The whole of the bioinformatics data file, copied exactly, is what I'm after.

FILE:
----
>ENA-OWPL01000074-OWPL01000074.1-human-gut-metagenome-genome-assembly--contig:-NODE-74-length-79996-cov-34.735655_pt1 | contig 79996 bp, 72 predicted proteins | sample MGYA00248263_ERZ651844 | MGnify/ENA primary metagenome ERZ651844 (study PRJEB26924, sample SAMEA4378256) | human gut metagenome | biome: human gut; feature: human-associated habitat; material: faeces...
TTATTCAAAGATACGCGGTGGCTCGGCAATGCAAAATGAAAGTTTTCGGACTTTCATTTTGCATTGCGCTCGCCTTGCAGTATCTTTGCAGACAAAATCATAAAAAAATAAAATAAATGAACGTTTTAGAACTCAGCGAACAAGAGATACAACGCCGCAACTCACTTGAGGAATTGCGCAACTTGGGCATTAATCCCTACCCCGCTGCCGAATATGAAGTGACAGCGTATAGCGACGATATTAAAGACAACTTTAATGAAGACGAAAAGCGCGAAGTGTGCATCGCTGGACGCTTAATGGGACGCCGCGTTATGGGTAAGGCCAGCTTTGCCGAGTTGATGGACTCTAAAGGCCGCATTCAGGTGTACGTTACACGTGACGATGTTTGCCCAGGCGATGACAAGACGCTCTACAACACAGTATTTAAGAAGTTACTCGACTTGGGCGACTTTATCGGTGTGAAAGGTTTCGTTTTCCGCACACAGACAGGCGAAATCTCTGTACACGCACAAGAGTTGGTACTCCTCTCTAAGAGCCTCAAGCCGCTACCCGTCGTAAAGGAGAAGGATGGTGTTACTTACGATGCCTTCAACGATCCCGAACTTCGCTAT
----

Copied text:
>ENA-OWPL01000074-OWPL01000074.1-human-gut-metagenome-genome-assembly--contig:-NODE-74-length-79996-cov-34.735655_pt1 | contig 79996 bp, 72 predicted proteins | sample MGYA00248263_ERZ651844 | MGnify/ENA primary metagenome ERZ651844 (study PRJEB26924, sample SAMEA4378256) | human gut metagenome | biome: human gut; feature: human-associated habitat; material: faeces...
TTATTCAAAGATACGCGGTGGCTCGGCAATGCAAAATGAAAGTTTTCGGACTTTCATTTTGCATTGCGCTCGCCTTGCAGTATCTTTGCAGACAAAATCATAAAAAAATAAAATAAATGAACGTTTTAGAACTCAGCGAACAAGAGATACAACGCCGCAACTCACTTGAGGAATTGCGCAACTTGGGCATTAATCCCTACCCCGCTGCCGAATATGAAGTGACAGCGTATAGCGACGATATTAAAGACAACTTTAATGAAGACGAAAAGCGCGAAGTGTGCATCGCTGGACGCTTAATGGGACGCCGCGTTATGGGTAAGGCCAGCTTTGCCGAGTTGATGGACTCTAAAGGCCGCATTCAGGTGTACGTTACACGTGACGATGTTTGCCCAGGCGATGACAAGACGCTCTACAACACAGTATTTAAGAAGTTACTCGACTTGGGCGACTTTATCGGTGTGAAAGGTTTCGTTTTCCGCACACAGACAGGCGAAATCTCTGTACACGCACAAGAGTTGGTACTCCTCTCTAAGAGCCTCAAGCCGCTACCCGTCGTAAAGGAGAAGGATGGTGTTACTTACGATGCCTTCAACGATCCCGAACTTCGCTAT